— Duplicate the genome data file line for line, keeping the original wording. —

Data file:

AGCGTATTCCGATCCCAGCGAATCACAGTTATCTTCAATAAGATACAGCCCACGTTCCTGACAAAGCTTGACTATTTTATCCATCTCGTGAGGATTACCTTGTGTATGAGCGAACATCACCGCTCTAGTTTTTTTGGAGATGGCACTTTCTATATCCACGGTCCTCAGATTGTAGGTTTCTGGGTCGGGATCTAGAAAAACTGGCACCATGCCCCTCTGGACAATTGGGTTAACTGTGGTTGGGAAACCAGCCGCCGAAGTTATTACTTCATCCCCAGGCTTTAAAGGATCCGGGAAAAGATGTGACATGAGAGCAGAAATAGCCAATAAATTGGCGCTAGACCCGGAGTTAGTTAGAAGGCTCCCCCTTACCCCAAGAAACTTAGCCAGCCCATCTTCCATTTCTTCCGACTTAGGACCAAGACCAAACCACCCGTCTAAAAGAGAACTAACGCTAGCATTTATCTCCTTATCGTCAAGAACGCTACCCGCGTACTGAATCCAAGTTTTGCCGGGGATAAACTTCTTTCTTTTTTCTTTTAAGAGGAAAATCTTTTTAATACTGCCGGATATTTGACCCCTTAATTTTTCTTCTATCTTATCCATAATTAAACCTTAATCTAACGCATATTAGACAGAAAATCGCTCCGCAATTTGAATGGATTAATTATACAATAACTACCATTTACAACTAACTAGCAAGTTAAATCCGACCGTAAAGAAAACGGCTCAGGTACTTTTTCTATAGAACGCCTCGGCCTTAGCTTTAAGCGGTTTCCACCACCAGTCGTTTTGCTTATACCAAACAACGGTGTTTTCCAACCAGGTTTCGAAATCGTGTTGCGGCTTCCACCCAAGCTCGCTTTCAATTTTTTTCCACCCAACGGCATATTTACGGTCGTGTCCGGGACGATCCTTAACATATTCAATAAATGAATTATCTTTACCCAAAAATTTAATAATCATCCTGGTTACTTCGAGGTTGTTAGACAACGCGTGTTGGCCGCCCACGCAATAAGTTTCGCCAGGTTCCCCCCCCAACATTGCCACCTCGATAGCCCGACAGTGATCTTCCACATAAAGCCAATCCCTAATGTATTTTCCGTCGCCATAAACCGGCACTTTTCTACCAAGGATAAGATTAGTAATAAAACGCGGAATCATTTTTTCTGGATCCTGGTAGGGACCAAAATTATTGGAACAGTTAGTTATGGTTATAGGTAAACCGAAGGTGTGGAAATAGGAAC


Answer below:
AGCGTATTCCGATCCCAGCGAATCACAGTTATCTTCAATAAGATACAGCCCACGTTCCTGACAAAGCTTGACTATTTTATCCATCTCGTGAGGATTACCTTGTGTATGAGCGAACATCACCGCTCTAGTTTTTTTGGAGATGGCACTTTCTATATCCACGGTCCTCAGATTGTAGGTTTCTGGGTCGGGATCTAGAAAAACTGGCACCATGCCCCTCTGGACAATTGGGTTAACTGTGGTTGGGAAACCAGCCGCCGAAGTTATTACTTCATCCCCAGGCTTTAAAGGATCCGGGAAAAGATGTGACATGAGAGCAGAAATAGCCAATAAATTGGCGCTAGACCCGGAGTTAGTTAGAAGGCTCCCCCTTACCCCAAGAAACTTAGCCAGCCCATCTTCCATTTCTTCCGACTTAGGACCAAGACCAAACCACCCGTCTAAAAGAGAACTAACGCTAGCATTTATCTCCTTATCGTCAAGAACGCTACCCGCGTACTGAATCCAAGTTTTGCCGGGGATAAACTTCTTTCTTTTTTCTTTTAAGAGGAAAATCTTTTTAATACTGCCGGATATTTGACCCCTTAATTTTTCTTCTATCTTATCCATAATTAAACCTTAATCTAACGCATATTAGACAGAAAATCGCTCCGCAATTTGAATGGATTAATTATACAATAACTACCATTTACAACTAACTAGCAAGTTAAATCCGACCGTAAAGAAAACGGCTCAGGTACTTTTTCTATAGAACGCCTCGGCCTTAGCTTTAAGCGGTTTCCACCACCAGTCGTTTTGCTTATACCAAACAACGGTGTTTTCCAACCAGGTTTCGAAATCGTGTTGCGGCTTCCACCCAAGCTCGCTTTCAATTTTTTTCCACCCAACGGCATATTTACGGTCGTGTCCGGGACGATCCTTAACATATTCAATAAATGAATTATCTTTACCCAAAAATTTAATAATCATCCTGGTTACTTCGAGGTTGTTAGACAACGCGTGTTGGCCGCCCACGCAATAAGTTTCGCCAGGTTCCCCCCCCAACATTGCCACCTCGATAGCCCGACAGTGATCTTCCACATAAAGCCAATCCCTAATGTATTTTCCGTCGCCATAAACCGGCACTTTTCTACCAAGGATAAGATTAGTAATAAAACGCGGAATCATTTTTTCTGGATCCTGGTAGGGACCAAAATTATTGGAACAGTTAGTTATGGTTATAGGTAAACCGAAGGTGTGGAAATAGGAAC